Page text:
To this day, we still know very little about what happens to people who are infected a second time with COVID-19. Are they partially or fully immunized? Does immunization take place in all age groups?
According to a new observational study involving more than 3,000 healthy individuals from the United States Marine Corps, most of whom were between the ages of 18 and 20, suggests that a past COVID-19 infection does not fully protect against reinfection in young people.
Thus, according to the authors of this study published in the journal The Lancet Respiratory Medicine, having gone through a previous infection and the presence of antibodies does not free you from vaccination is still necessary to stimulate the immune response, prevent reinfection and reduce transmission.
Bottom line: young people should be vaccinated whenever possible, even in cases where COVID-19 has passed.
Fewer antibodies after reinfection
In the study, conducted between May and November 2020, about 10% (19 of 189) of the participants who were previously infected with SARS-CoV-2 (seropositive) were reinfected. New infections occurred in 50% (1079 of 2247) of participants who had not been previously infected (seronegative).
That is, having gone through the infection seems to prevent a reinfection somewhat, but it doesn’t quite.
In the study, Marines completed an unsupervised home quarantine for two weeks before entering a Marine-supervised quarantine facility for another two weeks. They received antibody tests to establish whether any of the recruits were seropositive (they had previously been infected with SARS-CoV-2 and had antibodies). They were also tested for a new SARS-CoV-2 infection at the beginning of the study and then in weeks one and two of their quarantine, and they completed a questionnaire that included demographic information, risk factors, medical history. and symptoms of COVID-19.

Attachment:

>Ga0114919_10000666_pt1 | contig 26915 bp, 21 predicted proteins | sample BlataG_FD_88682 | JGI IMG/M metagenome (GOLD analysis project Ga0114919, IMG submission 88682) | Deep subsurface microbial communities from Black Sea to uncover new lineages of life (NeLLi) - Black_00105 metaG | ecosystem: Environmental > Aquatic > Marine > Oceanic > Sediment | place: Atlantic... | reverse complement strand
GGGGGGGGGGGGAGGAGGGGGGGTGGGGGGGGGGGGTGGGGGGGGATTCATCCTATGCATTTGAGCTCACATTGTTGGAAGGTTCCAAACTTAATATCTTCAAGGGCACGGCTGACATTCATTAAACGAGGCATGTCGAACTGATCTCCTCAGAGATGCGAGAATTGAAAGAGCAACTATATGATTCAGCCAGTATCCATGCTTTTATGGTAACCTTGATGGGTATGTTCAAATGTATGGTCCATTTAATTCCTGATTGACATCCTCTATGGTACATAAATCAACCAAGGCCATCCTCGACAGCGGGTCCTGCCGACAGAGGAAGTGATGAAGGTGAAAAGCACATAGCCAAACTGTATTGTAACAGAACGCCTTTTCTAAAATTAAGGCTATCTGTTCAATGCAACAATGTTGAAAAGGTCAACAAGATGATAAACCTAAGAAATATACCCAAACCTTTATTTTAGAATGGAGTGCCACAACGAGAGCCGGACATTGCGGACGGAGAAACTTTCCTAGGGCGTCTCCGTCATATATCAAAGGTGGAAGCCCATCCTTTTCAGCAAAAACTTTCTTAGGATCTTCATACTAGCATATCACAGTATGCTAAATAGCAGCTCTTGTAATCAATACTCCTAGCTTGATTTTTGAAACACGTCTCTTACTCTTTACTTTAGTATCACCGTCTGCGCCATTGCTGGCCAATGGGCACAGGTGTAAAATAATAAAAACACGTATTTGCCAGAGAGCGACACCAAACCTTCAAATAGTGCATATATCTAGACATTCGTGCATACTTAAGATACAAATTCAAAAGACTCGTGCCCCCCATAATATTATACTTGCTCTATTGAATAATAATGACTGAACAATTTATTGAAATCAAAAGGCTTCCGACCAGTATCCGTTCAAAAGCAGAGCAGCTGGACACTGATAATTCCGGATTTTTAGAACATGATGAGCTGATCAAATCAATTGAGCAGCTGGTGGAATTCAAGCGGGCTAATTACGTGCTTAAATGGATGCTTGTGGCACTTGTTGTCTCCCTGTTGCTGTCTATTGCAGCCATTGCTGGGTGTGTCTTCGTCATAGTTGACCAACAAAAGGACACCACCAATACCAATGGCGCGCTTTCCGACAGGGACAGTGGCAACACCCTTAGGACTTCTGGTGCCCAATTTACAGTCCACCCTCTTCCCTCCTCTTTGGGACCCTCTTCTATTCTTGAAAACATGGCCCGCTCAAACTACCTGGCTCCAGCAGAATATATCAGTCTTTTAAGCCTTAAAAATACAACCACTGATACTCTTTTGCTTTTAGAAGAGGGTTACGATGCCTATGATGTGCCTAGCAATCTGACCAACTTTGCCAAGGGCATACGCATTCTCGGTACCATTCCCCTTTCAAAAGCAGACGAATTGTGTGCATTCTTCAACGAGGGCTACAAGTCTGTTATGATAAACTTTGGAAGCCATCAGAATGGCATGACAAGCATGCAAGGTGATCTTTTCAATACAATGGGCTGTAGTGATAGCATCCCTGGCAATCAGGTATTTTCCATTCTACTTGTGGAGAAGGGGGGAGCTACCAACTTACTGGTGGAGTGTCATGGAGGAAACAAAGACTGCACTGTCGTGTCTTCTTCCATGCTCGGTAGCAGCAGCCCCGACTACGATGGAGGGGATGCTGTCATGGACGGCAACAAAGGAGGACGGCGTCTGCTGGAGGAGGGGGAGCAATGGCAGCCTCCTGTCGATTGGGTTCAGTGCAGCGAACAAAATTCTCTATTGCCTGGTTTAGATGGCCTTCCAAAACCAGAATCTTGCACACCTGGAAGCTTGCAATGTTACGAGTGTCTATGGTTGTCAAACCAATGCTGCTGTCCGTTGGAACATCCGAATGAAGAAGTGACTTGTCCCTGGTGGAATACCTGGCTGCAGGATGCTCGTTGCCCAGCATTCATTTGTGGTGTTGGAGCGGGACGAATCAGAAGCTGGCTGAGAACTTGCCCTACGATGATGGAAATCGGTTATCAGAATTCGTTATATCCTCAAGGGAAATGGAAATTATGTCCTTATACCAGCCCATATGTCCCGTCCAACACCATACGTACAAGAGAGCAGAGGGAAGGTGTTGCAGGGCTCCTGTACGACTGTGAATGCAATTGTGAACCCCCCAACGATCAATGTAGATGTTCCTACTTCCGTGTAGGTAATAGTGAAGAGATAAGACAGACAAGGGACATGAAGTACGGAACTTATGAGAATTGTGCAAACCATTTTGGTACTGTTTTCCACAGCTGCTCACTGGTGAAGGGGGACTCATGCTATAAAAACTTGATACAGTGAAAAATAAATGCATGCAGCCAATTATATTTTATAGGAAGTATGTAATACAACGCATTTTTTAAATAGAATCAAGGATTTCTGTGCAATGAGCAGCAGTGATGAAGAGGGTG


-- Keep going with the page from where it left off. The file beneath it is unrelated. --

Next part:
Beyond military population
Although the study was performed on young recruits (mostly men) who were in good physical shape, the study authors suspect that the risk of reinfection found can be extrapolated to the rest of young people, although the exact rates of reinfections will not be applicable elsewhere (due to living conditions in a military base and the close personal contact required for basic training likely to contribute to a higher overall infection rate).
For example, a study of 4 million people conducted in Denmark also suggests that the risk of infection was five times higher in people who had not previously had COVID-19, but found that only 0.65% of people who had COVID-19 during the first wave tested positive again during the second wave, compared to 3.3% of people who tested positive after initially being negative.
The study, published in The Lancet, thus reveals that COVID-19 reinfections are “rare” although they are “more common” in people over 65, who have only 47% protection against a second infection, compared to 80% of the youngest individuals.
Researchers from the University of Oxford have also announced the launch of a human challenge test to better understand what happens when people who have already contracted the coronavirus become infected a second time. The researchers will examine what type of immune response could prevent people from being reinfected with COVID-19 and investigate how the immune system reacts to the virus a second time.
In the field of medical research, human provocation trials they are controlled studies that involve deliberately infecting participants with a pathogen to study the effects of that infection. The trial will take place in two phases, with different participants in each phase. The first phase is scheduled to begin this month and the second phase is due to begin in the summer. This study has the potential to transform our understanding by providing high-quality data on how our immune systems respond to a second infection with this virus.
In conclusion, it is important to remember that despite a previous COVID-19 infection, young people can contract the virus again and also transmit it to other people. Immunity is not guaranteed from past infections, and vaccines that provide additional protection are still needed for those who have had COVID-19.